Women's Health

Women have many unique health concerns — menstrual cycles, pregnancy, birth control, menopause — and that's just the beginning. A number of health issues affect only women and others are more common in women. What's more, men and women may have the same condition, but different symptoms. Many diseases affect women differently and may even require distinct treatment.

We tend to think of breast cancer and osteoporosis as women's health diseases, but they also occur in men. Heart disease in a serious concern to both men and women, but risk factors and approaches to prevention are different. Women may also have specific concerns about aging, caregiving, emotional health issues, and skin care.

Women's Health Articles

Study links gum disease to cancer in older women

A new study shows that women with periodontal disease may be at higher risk of cancer, but some experts say they’re skeptical because of study limitations. Even so, it’s important to protect gum health, because periodontal disease has been linked to other health conditions. (Locked) More »

Test may someday help predict diabetes risk

A new test called lipoprotein insulin resistance may more accurately predict whether a woman will develop type 2 diabetes than existing methods of assessing risk, such as family history of the disease, body mass index, and blood glucose levels. The test can pick up on signs of insulin resistance, which can lead to diabetes, before a woman has an abnormal glucose test. (Locked) More »

Women’s stroke rate stubbornly steady

A recent study found that while the stroke rate among men has dropped in recent years, the risk for women has stayed the same. While men may be benefiting from prevention and treatment efforts for high blood pressure, cholesterol, and diabetes, women do not seem to be reaping the same benefits. This may reflect some risk factors specific to women that should be given additional attention. (Locked) More »

Don’t underestimate your heart risks

Two new surveys show that women and their physicians may not be taking women’s cardiovascular risks as seriously as they should be. Women are more likely to die from cardiovascular disease than from any other health condition, but both women and doctors appear to underestimate this risk. A proactive discussion with your doctor can help you protect your heart and your health. (Locked) More »

An aspirin a day for your health?

Low-dose aspirin use has been shown to reduce the risk of cardiovascular disease and colorectal cancer. But it’s not right for all women and can lead to serious complications, including gastrointestinal bleeding. A thorough risk analysis should be conducted by your doctor before you consider starting a low-dose aspirin regimen. (Locked) More »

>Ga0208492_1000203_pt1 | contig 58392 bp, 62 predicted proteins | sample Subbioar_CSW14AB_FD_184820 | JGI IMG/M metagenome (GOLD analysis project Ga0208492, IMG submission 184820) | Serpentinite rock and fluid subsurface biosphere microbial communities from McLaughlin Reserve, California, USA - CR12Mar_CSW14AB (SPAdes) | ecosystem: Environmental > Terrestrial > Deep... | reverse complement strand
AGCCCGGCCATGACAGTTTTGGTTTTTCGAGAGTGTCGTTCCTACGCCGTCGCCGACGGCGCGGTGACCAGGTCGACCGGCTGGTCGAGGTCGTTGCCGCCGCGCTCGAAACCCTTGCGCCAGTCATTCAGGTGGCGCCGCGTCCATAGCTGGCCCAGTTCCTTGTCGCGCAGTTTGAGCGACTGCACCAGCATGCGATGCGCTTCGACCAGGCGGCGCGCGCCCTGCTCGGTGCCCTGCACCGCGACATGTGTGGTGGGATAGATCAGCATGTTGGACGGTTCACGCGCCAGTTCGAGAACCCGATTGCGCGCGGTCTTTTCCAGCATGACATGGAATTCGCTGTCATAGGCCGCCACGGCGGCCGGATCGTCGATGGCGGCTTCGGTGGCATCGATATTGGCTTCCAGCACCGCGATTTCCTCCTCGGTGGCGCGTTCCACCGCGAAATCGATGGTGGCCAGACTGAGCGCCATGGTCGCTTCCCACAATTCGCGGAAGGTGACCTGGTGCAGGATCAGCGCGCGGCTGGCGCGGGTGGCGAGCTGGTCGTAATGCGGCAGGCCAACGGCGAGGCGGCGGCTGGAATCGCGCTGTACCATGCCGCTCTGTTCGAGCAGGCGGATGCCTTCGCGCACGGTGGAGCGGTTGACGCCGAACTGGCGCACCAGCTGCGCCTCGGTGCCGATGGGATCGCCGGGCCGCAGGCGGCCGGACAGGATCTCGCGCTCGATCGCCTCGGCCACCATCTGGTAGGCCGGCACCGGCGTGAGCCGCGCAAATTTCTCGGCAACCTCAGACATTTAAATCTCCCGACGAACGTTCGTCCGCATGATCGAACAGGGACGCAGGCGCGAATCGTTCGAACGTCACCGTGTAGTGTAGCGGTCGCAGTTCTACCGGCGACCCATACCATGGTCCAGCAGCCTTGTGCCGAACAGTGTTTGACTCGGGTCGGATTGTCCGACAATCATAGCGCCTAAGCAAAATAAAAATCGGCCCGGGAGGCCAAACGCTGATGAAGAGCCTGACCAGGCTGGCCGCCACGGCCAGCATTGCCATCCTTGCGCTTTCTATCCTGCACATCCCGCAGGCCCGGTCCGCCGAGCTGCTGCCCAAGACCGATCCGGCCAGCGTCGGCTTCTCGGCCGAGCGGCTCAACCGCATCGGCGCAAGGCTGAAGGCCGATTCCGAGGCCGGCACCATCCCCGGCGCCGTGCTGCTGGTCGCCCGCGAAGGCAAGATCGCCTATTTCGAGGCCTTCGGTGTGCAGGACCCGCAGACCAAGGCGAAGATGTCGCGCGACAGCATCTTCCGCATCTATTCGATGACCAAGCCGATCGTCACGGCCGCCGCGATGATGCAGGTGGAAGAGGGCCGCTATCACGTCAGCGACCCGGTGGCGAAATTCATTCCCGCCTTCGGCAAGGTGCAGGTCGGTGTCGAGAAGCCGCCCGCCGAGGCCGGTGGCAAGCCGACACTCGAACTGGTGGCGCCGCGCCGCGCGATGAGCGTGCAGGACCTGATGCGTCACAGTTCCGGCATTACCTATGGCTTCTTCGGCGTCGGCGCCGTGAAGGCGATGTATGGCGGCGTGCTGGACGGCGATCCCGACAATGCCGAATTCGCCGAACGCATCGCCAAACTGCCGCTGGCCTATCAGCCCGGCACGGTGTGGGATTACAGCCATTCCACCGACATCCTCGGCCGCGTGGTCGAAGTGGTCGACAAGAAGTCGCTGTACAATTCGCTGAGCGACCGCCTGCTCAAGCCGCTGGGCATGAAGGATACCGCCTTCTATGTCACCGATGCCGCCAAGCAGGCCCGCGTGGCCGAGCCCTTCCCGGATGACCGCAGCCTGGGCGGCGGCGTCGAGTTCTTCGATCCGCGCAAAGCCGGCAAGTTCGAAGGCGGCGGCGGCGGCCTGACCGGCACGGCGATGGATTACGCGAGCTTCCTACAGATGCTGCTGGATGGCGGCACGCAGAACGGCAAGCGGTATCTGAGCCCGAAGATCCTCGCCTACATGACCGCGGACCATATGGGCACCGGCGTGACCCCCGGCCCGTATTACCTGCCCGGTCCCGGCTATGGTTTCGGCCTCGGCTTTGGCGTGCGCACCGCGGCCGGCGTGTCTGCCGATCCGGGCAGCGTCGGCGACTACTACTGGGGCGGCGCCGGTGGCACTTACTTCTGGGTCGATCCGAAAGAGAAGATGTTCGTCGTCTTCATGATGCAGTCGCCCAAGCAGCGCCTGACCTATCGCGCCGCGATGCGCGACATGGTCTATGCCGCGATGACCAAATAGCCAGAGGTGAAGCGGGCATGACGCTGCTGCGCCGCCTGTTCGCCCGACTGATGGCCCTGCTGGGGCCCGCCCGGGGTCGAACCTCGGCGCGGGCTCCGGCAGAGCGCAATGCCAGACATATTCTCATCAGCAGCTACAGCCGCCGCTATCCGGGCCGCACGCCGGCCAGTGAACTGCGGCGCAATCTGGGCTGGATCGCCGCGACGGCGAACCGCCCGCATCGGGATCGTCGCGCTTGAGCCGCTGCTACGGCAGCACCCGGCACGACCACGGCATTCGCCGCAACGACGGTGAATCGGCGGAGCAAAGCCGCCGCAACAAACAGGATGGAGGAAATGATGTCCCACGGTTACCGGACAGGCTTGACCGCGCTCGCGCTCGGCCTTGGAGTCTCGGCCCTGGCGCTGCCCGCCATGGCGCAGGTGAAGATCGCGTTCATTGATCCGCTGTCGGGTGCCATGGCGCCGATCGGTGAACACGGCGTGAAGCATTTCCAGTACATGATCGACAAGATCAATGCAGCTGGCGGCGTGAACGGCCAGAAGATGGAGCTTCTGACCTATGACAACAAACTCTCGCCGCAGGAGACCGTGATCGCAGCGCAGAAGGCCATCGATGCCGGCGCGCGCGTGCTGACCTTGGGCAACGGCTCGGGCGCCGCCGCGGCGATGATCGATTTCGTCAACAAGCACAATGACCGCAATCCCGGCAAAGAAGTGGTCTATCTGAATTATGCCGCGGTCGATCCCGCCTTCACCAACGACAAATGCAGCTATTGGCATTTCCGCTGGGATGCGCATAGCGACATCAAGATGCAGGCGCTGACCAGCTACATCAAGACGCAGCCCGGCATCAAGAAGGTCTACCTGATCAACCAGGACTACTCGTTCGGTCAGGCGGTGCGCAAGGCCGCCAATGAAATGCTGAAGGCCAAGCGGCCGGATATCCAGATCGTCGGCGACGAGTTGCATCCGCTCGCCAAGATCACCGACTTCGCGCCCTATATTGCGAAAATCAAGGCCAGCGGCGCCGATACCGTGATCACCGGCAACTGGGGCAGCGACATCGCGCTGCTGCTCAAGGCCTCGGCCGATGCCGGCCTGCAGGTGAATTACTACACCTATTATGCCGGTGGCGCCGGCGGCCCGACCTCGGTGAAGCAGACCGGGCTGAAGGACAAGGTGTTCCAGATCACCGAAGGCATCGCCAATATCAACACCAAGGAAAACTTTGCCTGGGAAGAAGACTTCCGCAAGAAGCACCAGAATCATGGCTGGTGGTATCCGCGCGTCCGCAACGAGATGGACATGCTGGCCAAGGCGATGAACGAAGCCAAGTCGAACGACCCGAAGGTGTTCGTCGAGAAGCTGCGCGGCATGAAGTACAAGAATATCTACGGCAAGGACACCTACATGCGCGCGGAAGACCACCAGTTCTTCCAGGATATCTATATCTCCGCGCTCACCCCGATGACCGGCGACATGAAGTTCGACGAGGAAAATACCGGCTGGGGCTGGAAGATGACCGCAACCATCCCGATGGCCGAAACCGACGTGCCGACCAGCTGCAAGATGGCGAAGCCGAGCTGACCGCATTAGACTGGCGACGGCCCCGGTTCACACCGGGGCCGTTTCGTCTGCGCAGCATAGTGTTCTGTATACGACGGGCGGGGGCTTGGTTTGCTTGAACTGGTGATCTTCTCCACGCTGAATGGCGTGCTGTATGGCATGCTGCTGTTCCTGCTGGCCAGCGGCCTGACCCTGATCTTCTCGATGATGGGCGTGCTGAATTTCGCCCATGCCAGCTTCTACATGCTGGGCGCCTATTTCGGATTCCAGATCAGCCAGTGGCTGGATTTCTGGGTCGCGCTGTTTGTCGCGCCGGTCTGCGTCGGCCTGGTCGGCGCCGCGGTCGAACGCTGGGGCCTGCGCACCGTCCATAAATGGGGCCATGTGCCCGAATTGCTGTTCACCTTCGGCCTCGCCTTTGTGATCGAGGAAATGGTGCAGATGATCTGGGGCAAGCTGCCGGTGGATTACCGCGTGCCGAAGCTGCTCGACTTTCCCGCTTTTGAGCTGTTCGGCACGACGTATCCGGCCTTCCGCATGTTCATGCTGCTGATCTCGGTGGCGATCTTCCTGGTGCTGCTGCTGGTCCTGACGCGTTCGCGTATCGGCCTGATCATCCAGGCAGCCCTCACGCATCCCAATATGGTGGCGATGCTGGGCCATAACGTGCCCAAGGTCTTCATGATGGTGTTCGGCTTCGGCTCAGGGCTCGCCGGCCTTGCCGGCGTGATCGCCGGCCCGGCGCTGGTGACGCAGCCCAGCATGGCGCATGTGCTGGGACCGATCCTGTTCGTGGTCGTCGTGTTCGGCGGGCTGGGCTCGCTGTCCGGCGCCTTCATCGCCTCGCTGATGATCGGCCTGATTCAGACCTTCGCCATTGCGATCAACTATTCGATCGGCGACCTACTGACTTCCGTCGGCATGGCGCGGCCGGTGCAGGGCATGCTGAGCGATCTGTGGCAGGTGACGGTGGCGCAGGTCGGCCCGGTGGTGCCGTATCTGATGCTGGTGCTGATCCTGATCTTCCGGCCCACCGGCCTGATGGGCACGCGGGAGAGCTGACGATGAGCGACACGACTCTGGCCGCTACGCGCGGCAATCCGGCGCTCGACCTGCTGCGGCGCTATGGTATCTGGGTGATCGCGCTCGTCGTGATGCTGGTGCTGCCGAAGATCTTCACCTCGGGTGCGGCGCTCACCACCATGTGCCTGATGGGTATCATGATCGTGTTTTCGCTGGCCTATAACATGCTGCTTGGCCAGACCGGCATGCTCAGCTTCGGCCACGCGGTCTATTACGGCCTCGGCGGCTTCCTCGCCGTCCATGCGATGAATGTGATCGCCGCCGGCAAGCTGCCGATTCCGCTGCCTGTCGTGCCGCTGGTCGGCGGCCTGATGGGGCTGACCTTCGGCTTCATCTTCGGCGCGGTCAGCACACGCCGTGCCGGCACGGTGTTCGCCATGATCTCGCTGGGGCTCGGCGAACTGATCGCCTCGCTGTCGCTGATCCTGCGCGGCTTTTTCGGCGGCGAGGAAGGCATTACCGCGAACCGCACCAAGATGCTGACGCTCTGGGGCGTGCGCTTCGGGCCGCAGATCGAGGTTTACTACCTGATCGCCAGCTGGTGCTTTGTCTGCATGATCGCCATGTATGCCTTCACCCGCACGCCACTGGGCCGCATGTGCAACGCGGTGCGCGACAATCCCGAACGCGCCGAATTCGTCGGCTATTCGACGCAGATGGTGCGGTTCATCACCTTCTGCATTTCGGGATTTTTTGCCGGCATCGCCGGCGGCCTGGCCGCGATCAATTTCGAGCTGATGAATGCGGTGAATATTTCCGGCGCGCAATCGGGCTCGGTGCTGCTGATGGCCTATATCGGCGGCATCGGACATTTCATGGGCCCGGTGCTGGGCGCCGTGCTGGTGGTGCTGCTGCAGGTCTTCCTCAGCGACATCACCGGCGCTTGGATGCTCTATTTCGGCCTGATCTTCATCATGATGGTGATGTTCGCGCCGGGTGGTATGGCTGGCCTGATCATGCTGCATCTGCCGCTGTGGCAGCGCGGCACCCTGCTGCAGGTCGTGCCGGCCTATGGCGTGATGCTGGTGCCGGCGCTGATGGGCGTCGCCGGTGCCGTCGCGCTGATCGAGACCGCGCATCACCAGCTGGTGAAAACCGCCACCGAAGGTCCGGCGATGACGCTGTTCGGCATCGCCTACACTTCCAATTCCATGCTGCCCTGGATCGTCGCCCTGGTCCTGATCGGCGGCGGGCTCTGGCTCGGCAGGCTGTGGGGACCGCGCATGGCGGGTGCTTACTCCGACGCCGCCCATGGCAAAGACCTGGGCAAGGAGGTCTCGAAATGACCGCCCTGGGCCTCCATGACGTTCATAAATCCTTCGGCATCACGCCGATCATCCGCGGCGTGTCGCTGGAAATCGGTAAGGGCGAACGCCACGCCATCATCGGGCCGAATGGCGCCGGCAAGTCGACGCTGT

Gender equality? Not when it comes to alcohol and the brain

Men and women are not created equal when it comes to alcohol. Women may be more prone to negative health effects related to drinking. A new study shows alcohol may also affect their brains differently, specifically the reward center of the brain. This may mean that women need gender-specific treatments for alcohol-use disorders. (Locked) More »

Is my bruising normal?

If you find that you are bruising more easily, it may be due to aging, which causes changes to your blood vessels and skin that make bruising more likely. More »

How clean should your skin be?

Probiotic skin products, which are designed to encourage the growth of beneficial bacteria, are promising options for treating skin conditions in the future. However, there is no scientific evidence that currently available probiotic skin products are effective. More »

Getting a start on growing stronger

Strength and power training can slow muscle loss and can also help prevent or control arthritis, diabetes, heart disease, and osteoporosis and improve cognitive function. The exercises described can be performed at home with minimal equipment. More »

Should you have an annual pelvic exam?

Expert groups disagree over the value of an annual pelvic exam for healthy women without symptoms of pelvic diseases. Women should discuss the potential risks and benefits as well as their personal preferences with their doctors. (Locked) More »